Fig. 3 Internal quantum efficiency versus current density computed using Eq. (25) from an extended ABC model, which isolates bandstructure effects. The curves are for different η, a free parameter accounting for difference between QW and barrier bimolecular radiative recombination coefficients (B and Bb, respectively) because of differences in densities of state.

While the above exercise reveals that bandstructure changes play a role in IQE droop, differences between Figs. 1 and 2 suggest that there is also influence from other contributions in present experiments. That experimental results are in closer agreement with Fig. 1 indicates the importance of these contributions in present LEDs. They include energy dispersions, carrier leakage and nonequilibrium carrier effects, such as an incomplete transfer of the carrier population from barrier to QW states because of finite intraband collision rates. The presence of nonequilibrium effects is verified from least-squares fits of computed carrier populations to Fermi-Dirac distributions. For J = 150A/cm2, the fits indicate elevated plasma temperatures of T > 360K for carrier-phonon scattering rate γcp = 1013s−1 and T > 600K for γcp = 1012s−1.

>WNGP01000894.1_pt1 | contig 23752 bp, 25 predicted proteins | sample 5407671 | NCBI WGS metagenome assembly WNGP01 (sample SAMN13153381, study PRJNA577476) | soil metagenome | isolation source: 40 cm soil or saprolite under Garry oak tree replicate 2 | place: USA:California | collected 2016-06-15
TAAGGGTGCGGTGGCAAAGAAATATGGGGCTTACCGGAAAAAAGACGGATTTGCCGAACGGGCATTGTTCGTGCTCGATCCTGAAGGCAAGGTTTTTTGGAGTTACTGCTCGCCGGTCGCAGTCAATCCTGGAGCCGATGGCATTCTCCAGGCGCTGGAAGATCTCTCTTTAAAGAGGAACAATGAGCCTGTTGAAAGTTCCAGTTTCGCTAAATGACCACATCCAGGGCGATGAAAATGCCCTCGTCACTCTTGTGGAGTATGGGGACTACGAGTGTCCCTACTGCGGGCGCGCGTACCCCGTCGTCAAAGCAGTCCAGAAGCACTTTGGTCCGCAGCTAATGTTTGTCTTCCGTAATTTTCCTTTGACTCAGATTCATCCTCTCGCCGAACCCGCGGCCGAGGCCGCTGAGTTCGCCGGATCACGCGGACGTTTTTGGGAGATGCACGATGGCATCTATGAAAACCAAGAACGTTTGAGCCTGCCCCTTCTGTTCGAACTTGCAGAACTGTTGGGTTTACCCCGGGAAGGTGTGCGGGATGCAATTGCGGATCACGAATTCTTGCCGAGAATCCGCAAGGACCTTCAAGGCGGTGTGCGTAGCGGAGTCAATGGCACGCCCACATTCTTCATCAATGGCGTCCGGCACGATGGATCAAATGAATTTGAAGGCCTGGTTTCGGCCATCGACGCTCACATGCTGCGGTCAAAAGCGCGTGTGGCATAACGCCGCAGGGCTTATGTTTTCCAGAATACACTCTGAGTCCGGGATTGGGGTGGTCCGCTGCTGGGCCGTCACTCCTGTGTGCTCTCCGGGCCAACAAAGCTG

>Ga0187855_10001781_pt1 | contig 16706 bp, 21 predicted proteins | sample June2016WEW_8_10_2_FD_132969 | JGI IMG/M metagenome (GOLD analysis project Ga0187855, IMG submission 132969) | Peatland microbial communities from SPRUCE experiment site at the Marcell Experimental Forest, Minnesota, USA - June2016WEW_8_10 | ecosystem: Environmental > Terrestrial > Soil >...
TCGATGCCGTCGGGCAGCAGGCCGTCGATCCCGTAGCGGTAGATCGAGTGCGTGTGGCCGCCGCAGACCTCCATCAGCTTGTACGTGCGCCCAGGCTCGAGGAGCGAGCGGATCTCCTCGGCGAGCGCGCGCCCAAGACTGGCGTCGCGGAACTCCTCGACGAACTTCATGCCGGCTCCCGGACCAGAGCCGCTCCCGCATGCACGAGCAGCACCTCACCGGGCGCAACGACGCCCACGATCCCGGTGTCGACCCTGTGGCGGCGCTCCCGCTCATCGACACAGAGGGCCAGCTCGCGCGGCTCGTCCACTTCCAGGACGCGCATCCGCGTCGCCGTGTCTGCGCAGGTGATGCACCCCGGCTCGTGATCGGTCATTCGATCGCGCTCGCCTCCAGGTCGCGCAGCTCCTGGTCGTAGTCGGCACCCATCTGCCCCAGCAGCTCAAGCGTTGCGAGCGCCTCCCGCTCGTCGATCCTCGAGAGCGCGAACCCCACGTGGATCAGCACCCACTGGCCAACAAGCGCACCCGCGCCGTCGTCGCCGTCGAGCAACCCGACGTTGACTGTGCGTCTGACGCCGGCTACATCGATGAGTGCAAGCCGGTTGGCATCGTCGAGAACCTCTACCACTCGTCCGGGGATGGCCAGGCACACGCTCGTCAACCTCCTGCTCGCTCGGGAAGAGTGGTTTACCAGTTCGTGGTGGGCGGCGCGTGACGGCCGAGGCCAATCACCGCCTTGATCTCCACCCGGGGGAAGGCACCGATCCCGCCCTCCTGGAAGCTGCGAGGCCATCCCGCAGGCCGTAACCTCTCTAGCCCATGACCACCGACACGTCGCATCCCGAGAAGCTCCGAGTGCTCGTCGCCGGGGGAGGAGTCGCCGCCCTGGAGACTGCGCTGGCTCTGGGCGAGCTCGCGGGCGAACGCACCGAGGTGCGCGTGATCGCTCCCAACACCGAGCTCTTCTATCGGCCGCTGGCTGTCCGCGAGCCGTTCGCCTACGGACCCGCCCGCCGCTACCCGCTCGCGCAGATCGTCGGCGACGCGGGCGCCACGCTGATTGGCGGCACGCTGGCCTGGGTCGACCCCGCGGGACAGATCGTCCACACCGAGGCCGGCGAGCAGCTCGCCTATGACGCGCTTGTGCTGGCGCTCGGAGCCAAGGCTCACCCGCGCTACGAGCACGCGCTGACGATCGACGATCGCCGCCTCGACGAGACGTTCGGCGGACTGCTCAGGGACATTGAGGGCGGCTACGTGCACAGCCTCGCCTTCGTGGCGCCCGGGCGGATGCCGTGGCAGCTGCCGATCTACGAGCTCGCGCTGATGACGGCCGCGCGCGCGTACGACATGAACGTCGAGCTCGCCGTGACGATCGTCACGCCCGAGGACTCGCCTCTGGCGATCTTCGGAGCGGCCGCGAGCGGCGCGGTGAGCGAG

With the present approach, the dynamical solution gives the carrier densities in QW and barrier states. The conversion to bulk (3-d) density is via division by the total QW layer width Nqwh in the case of the QW and by the total barrier width hb in the case of the barrier. When performing the bandstructure calculation, quasiequilibrium condition is assumed to determine the QW and barrier bulk densities used in the solution of Poisson equation. This is an inconsistency that is acceptable provided the dynamical solution does not produce carrier distributions deviating too far from quasiequilibrium distributions. Even though the current density versus carrier density relationship depends on the input to the dynamical problem, and therefore, different for the different curves in Fig. 1, some insight into the connection between bandstructure and IQE excitation dependence may be obtained by examining Figs. 1 and 2 together. The onset of droop in the curves in Fig. 1 occurs around 45A/cm2, which corresponds to N2d around 1013 cm−2 or a 3-d QW carrier density of 1× to 1.2 × 1018 cm−3. At these densities, the QCSE is essentially unscreened. At the start of IQE recovery which occurs over the range of 60 to 120A/cm2, the corresponding carrier densities are 2.8 × 1013 < N2d < 3.0 × 1013 cm−2 or 3-d QW carrier density of 8.5× to 9 × 1018 cm−2. According to Fig. 2, these are densities where wavefunction overlap is no longer negligible. Between the IQE peak and recovery, N2d changes from approximately 1013 to 3.0 × 1013 cm−2. Within that carrier density range, Fig. 2 shows significant increase in QW-barrier electron and hole energy separations.